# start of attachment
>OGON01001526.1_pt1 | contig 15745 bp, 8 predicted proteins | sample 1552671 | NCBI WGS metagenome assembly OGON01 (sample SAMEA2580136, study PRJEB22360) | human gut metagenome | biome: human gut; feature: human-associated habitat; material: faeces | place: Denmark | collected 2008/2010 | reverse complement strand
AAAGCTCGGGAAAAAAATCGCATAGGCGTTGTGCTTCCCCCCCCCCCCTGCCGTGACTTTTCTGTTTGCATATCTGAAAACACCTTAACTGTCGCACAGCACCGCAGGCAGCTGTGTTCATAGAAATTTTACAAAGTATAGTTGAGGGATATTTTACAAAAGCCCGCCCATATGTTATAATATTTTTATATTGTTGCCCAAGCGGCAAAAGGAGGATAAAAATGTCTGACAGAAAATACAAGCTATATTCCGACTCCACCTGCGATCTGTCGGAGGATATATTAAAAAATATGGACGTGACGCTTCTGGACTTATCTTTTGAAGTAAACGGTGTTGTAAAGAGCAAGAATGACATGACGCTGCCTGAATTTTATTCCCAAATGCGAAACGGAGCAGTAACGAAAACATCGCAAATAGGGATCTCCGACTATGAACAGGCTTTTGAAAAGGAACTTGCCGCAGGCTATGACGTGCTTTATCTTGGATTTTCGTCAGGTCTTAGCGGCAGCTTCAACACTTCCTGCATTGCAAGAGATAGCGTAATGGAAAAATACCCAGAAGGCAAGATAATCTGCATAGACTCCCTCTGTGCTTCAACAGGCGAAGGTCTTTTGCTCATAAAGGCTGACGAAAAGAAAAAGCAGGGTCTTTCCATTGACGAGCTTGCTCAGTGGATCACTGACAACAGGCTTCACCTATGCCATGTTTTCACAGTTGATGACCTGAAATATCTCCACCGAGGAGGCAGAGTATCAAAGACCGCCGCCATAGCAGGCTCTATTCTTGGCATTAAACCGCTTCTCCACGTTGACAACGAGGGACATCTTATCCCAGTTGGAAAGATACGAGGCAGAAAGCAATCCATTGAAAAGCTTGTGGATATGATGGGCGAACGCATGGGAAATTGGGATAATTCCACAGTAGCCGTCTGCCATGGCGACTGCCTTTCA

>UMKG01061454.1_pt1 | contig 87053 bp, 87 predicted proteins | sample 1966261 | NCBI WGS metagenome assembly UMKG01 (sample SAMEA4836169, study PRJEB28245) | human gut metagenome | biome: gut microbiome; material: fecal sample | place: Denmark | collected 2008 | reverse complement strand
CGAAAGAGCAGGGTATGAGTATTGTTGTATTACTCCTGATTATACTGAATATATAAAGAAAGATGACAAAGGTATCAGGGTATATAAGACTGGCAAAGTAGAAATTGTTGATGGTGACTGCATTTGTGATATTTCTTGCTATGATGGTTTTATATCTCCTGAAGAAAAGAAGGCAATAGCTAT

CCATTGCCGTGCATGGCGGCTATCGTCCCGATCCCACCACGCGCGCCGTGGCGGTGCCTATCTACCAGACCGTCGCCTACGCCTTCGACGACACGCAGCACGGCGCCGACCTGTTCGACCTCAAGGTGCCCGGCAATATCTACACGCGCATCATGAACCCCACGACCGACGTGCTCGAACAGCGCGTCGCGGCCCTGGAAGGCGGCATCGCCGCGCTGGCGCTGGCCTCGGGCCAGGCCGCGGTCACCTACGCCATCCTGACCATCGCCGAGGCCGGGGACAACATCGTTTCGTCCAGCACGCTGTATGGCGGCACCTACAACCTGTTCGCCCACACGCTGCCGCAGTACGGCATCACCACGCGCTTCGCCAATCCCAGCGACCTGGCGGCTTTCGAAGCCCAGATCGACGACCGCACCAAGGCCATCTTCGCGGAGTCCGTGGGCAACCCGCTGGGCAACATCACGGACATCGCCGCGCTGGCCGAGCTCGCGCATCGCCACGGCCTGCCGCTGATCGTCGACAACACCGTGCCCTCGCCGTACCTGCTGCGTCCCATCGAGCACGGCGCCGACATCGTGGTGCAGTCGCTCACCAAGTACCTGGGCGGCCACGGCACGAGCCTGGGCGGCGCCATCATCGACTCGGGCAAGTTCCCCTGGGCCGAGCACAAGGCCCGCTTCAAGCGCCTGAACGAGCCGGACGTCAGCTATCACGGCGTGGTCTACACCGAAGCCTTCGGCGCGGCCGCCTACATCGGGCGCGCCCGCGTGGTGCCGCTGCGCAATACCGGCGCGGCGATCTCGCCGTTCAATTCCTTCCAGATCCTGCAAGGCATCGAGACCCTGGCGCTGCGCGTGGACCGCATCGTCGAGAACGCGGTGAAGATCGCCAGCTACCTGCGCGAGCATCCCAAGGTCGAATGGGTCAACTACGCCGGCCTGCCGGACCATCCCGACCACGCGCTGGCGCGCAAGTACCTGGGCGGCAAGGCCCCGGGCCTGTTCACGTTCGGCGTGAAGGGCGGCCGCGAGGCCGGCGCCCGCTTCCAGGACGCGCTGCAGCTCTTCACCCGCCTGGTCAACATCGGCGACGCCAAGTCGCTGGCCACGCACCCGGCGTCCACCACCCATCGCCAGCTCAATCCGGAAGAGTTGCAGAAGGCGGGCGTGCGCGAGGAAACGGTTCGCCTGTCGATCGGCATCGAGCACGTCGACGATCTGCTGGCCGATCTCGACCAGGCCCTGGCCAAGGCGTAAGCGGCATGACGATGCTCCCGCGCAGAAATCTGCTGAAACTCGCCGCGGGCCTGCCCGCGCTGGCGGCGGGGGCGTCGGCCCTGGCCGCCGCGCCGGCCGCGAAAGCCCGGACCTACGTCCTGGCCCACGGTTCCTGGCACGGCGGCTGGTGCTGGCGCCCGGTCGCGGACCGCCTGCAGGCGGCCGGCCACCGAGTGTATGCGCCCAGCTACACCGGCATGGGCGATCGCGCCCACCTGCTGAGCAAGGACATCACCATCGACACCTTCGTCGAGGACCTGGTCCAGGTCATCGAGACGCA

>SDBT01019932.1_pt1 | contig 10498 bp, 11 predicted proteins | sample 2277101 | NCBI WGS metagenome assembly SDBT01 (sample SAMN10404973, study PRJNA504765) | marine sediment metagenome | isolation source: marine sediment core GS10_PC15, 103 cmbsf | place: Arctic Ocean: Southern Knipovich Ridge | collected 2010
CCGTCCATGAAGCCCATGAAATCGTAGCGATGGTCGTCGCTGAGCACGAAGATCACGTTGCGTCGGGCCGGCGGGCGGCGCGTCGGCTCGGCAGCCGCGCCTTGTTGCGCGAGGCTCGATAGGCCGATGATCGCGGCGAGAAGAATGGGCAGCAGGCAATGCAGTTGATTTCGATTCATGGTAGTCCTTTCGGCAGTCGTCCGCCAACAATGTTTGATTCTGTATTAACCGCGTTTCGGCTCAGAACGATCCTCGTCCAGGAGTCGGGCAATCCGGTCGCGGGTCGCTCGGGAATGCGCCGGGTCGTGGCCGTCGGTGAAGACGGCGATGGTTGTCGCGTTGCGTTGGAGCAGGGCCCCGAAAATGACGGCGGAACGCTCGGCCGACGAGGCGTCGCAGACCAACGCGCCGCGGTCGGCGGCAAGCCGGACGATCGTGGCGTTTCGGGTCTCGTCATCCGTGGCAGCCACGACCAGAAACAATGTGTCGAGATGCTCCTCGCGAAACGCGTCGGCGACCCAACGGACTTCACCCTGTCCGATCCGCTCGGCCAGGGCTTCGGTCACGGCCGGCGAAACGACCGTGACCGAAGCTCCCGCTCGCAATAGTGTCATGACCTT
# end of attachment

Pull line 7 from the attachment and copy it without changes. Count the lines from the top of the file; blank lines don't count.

CCGTCCATGAAGCCCATGAAATCGTAGCGATGGTCGTCGCTGAGCACGAAGATCACGTTGCGTCGGGCCGGCGGGCGGCGCGTCGGCTCGGCAGCCGCGCCTTGTTGCGCGAGGCTCGATAGGCCGATGATCGCGGCGAGAAGAATGGGCAGCAGGCAATGCAGTTGATTTCGATTCATGGTAGTCCTTTCGGCAGTCGTCCGCCAACAATGTTTGATTCTGTATTAACCGCGTTTCGGCTCAGAACGATCCTCGTCCAGGAGTCGGGCAATCCGGTCGCGGGTCGCTCGGGAATGCGCCGGGTCGTGGCCGTCGGTGAAGACGGCGATGGTTGTCGCGTTGCGTTGGAGCAGGGCCCCGAAAATGACGGCGGAACGCTCGGCCGACGAGGCGTCGCAGACCAACGCGCCGCGGTCGGCGGCAAGCCGGACGATCGTGGCGTTTCGGGTCTCGTCATCCGTGGCAGCCACGACCAGAAACAATGTGTCGAGATGCTCCTCGCGAAACGCGTCGGCGACCCAACGGACTTCACCCTGTCCGATCCGCTCGGCCAGGGCTTCGGTCACGGCCGGCGAAACGACCGTGACCGAAGCTCCCGCTCGCAATAGTGTCATGACCTT